Pressure is mounting on the department of basic education to close schools.
This follows the nationwide call from education unions and experts who have cited the increase in Covid-19 infections at schools as the main reason to keep them closed.
This week, after meeting with the Council of Education Ministers, basic education minister Angie Motshekga said her engagements with various education stakeholders would inform her submission to the cabinet at the weekend.
Against this backdrop, many schools in the Buffalo City Metro cautioned parents of an “imminent closure” and advised pupils to take their learning resources home on Friday.
DispatchLIVE saw letters from Cambridge Primary and Selborne Primary which said school management was prepared for whatever decision Motshekga would take on the closure of schools.
Parents from St Anne’s, Hudson and George Randall Primary said their children had been told to take all stationery home on Friday, “just in case”.
Education unions including the SA Democratic Teachers Union (Sadtu), National Professional Teachers’ Organisation of SA (Naptosa) and the Public Servants Association (PSA), have all been resolute in the call for the closure of schools.
This week Sadtu said schools should remain closed until the end of the Covid-19 peak.
Eastern Cape department of education spokesperson Loyiso Pulumani said: “In the midst of the concerns raised, it must not be forgotten that the number of reported cases still remain at less than 1% of the total school population that has resumed classes.
“Schools continue with the delivery of learning and teaching and the department has also not lessened the additional support materials that are made available to all learners through a variety of online sources.”
East London Secondary School principal Ben Chetty said his heads of department were prepared “no matter the decision”.
“If the minister decides to close schools we will take it further and move from there. Education packs have been collected. If a shutdown is imminent, we would expect it to last until the end of August,” Chetty said.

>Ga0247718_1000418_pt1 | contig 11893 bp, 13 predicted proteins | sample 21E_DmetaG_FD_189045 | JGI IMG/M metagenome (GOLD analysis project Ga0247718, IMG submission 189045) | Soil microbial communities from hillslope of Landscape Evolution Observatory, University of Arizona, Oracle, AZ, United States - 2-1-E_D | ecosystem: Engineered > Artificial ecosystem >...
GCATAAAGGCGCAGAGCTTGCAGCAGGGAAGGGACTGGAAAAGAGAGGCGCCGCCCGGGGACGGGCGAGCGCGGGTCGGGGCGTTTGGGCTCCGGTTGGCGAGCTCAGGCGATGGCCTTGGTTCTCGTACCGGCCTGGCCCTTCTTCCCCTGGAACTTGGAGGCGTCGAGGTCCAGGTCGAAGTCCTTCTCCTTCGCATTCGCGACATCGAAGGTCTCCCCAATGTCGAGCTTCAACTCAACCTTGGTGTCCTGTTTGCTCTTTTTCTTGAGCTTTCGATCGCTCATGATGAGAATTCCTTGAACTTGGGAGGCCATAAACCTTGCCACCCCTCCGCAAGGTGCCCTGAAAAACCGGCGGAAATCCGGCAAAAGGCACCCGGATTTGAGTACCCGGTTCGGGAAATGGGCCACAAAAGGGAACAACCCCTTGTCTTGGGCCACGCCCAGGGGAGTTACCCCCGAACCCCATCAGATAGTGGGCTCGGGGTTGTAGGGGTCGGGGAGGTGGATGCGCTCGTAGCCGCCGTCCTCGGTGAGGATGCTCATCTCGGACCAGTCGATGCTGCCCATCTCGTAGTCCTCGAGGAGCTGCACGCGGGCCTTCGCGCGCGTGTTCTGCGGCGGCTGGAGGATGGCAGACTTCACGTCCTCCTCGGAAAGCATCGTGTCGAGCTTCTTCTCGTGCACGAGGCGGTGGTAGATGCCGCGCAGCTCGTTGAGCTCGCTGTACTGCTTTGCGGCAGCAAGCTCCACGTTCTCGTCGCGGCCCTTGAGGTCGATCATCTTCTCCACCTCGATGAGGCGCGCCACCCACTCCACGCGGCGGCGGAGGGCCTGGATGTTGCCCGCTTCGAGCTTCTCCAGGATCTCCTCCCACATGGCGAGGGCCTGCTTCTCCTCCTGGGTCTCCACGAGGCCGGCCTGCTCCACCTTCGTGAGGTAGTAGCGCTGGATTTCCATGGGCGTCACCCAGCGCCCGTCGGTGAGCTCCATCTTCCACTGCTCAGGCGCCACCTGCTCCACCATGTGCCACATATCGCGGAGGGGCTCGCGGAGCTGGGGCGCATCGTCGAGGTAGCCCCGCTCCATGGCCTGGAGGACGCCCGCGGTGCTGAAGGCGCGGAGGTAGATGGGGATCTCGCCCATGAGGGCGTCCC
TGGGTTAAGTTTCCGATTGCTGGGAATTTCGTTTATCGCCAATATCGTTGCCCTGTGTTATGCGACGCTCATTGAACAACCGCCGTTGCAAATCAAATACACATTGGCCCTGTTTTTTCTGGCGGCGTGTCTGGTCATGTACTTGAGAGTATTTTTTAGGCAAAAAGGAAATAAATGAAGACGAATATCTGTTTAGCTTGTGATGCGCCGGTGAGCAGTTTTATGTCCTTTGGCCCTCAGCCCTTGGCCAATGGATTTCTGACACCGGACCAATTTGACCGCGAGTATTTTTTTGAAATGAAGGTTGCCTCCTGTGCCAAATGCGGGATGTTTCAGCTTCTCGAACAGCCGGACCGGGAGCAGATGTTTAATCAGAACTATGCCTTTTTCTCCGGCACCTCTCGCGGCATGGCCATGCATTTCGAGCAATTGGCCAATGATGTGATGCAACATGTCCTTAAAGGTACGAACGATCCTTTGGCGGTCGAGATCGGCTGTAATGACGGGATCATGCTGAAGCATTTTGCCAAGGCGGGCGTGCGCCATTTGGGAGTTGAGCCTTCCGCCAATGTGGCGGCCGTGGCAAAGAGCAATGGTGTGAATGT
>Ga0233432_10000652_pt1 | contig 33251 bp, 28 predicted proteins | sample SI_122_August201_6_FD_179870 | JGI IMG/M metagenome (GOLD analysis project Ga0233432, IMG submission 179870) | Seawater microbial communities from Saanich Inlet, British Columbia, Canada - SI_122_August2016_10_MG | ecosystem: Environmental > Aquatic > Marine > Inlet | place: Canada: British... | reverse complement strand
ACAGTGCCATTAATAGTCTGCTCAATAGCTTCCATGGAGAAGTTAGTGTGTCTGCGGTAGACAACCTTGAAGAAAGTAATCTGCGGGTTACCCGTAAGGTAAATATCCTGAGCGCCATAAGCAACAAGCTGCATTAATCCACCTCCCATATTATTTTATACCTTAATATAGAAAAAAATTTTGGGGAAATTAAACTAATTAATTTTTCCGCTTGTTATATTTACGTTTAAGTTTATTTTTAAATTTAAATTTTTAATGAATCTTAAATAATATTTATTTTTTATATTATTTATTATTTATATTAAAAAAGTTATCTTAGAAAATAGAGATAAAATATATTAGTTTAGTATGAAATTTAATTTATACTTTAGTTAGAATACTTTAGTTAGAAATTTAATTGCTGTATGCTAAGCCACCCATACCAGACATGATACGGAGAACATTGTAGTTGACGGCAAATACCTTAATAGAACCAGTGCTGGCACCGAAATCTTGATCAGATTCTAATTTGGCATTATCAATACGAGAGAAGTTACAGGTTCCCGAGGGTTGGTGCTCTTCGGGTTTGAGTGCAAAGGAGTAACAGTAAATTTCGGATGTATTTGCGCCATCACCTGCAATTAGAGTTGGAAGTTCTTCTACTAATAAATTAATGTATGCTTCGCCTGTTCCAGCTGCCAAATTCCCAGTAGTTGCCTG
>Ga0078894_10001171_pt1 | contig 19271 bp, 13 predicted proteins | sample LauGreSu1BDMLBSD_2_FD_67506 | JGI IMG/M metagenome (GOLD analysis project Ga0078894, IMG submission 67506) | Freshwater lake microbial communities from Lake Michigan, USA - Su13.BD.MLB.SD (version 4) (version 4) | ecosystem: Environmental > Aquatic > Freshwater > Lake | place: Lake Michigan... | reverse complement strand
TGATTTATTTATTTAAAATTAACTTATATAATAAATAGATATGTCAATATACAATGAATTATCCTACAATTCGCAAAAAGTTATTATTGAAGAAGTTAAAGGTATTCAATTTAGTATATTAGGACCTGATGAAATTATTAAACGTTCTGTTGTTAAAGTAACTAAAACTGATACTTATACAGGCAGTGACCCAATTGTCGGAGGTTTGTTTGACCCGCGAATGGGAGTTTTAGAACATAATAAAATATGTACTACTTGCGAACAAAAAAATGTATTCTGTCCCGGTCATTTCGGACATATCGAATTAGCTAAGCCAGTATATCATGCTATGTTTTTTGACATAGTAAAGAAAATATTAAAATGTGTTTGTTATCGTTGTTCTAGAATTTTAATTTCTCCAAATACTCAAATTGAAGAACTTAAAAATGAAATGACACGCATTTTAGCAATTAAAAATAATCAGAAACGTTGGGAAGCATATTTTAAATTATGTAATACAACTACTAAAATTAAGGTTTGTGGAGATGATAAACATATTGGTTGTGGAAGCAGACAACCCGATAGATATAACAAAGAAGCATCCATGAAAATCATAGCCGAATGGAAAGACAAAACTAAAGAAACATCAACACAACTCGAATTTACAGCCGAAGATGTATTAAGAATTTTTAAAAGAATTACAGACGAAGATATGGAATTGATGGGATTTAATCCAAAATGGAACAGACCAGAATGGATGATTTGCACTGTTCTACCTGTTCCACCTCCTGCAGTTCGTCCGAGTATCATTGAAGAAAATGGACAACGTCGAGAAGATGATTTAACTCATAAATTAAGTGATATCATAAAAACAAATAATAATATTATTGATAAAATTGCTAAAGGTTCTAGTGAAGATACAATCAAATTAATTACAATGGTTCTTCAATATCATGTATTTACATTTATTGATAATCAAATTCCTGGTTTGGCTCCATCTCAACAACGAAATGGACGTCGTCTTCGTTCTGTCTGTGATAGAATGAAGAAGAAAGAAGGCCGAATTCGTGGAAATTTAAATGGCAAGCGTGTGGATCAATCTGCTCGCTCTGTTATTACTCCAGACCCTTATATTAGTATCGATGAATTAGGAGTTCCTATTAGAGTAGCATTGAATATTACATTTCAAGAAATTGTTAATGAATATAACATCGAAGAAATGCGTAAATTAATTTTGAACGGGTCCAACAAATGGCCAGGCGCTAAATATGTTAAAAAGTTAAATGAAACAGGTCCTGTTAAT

He said attendance at the school had dropped significantly, with only 45% of pupils in attendance.
“The parents fear taking their children to school, understandably so. The way the numbers are going in the province, a closure of schools is needed,” Chetty said.
Selborne Primary headmaster Riaan Bisschoff said his school was prepared for any eventuality.
“The recent media speculation, as well as statements by WHO regarding schooling, means that as a school we need to be prepared for any surprise that may come our way. We are planning for the worst, which in our case would be a full school closure over the weekend. In light of this, all boys will take home their books,” said Bisschoff.
A teacher at George Randall Primary said pupils had taken all their learning resources home.
“Assessment week is on the horizon so we want to be prepared for that. They’ve taken their work home so that if schools close, they’re able to continue with virtual learning programmes,” the teacher said.
Another primary schoolteacher in East London said: “The news of a school closure hasn’t reached us yet.”
The teacher said it would be in the interest of the pupils to continue with learning at the school.
“In our case, if the children don’t come to school, a lot of them don’t have the online resources for virtual learning. Then next year, our learners are expected to know the work from the ‘trimmed’ curriculum, setting our impoverished schools back yet again.”
Education lobby group Equal Eduction (EE) and the SA Human Rights Commission (SAHRC) have encouraged the continuation of schooling.
EE’s head of communications, Leanne Jansen-Thomas, said: “We understand the fears and anxieties of teachers, many of whom have had a significant additional mental and emotional responsibility placed on them.
“Learner members of Equal Education have expressed to us, via surveys, that they want to be in school [the survey was undertaken when grades 7 and 12 returned to school].
“Learners who are back at school are more easily able to access meals, can more easily access psychosocial support, and don’t have to struggle with learning independently,” said Jansen-Thomas.
In a statement released this week, SAHRC says: “The commission understands the concerns expressed and acknowledges that there will be infections at some schools.
“However, the commission supports the position of Unicef that children should return to schools as soon as possible because ‘evidence points to harm being done to children by not being in school’.
“In taking this decision the commission has considered that by the end of July SA children, depending on the grade they are in, will have lost between 20% and 50% of scheduled school days as a result of Covid-19 school closures,” the statement reads.